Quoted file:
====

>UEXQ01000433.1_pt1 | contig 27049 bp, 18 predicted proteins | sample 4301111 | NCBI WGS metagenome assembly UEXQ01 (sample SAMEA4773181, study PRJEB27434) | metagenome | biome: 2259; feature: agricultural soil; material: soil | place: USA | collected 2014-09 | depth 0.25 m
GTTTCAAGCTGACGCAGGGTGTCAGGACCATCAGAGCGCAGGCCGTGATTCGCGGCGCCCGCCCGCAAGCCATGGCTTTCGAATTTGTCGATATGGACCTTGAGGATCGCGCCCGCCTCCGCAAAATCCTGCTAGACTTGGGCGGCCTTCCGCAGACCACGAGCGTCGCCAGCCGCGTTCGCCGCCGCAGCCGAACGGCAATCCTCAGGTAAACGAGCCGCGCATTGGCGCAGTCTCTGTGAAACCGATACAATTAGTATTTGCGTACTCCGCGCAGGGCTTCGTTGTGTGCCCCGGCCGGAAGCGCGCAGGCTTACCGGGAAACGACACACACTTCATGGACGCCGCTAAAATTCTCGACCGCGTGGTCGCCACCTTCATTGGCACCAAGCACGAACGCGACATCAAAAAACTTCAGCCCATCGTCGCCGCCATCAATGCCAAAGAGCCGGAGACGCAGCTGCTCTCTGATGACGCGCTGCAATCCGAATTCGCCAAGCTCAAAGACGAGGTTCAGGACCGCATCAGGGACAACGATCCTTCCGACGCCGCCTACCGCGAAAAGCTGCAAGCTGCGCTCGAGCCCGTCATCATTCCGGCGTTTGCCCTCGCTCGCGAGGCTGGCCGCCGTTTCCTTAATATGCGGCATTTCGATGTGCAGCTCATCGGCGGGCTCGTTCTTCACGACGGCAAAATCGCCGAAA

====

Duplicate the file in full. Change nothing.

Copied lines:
>UEXQ01000433.1_pt1 | contig 27049 bp, 18 predicted proteins | sample 4301111 | NCBI WGS metagenome assembly UEXQ01 (sample SAMEA4773181, study PRJEB27434) | metagenome | biome: 2259; feature: agricultural soil; material: soil | place: USA | collected 2014-09 | depth 0.25 m
GTTTCAAGCTGACGCAGGGTGTCAGGACCATCAGAGCGCAGGCCGTGATTCGCGGCGCCCGCCCGCAAGCCATGGCTTTCGAATTTGTCGATATGGACCTTGAGGATCGCGCCCGCCTCCGCAAAATCCTGCTAGACTTGGGCGGCCTTCCGCAGACCACGAGCGTCGCCAGCCGCGTTCGCCGCCGCAGCCGAACGGCAATCCTCAGGTAAACGAGCCGCGCATTGGCGCAGTCTCTGTGAAACCGATACAATTAGTATTTGCGTACTCCGCGCAGGGCTTCGTTGTGTGCCCCGGCCGGAAGCGCGCAGGCTTACCGGGAAACGACACACACTTCATGGACGCCGCTAAAATTCTCGACCGCGTGGTCGCCACCTTCATTGGCACCAAGCACGAACGCGACATCAAAAAACTTCAGCCCATCGTCGCCGCCATCAATGCCAAAGAGCCGGAGACGCAGCTGCTCTCTGATGACGCGCTGCAATCCGAATTCGCCAAGCTCAAAGACGAGGTTCAGGACCGCATCAGGGACAACGATCCTTCCGACGCCGCCTACCGCGAAAAGCTGCAAGCTGCGCTCGAGCCCGTCATCATTCCGGCGTTTGCCCTCGCTCGCGAGGCTGGCCGCCGTTTCCTTAATATGCGGCATTTCGATGTGCAGCTCATCGGCGGGCTCGTTCTTCACGACGGCAAAATCGCCGAAA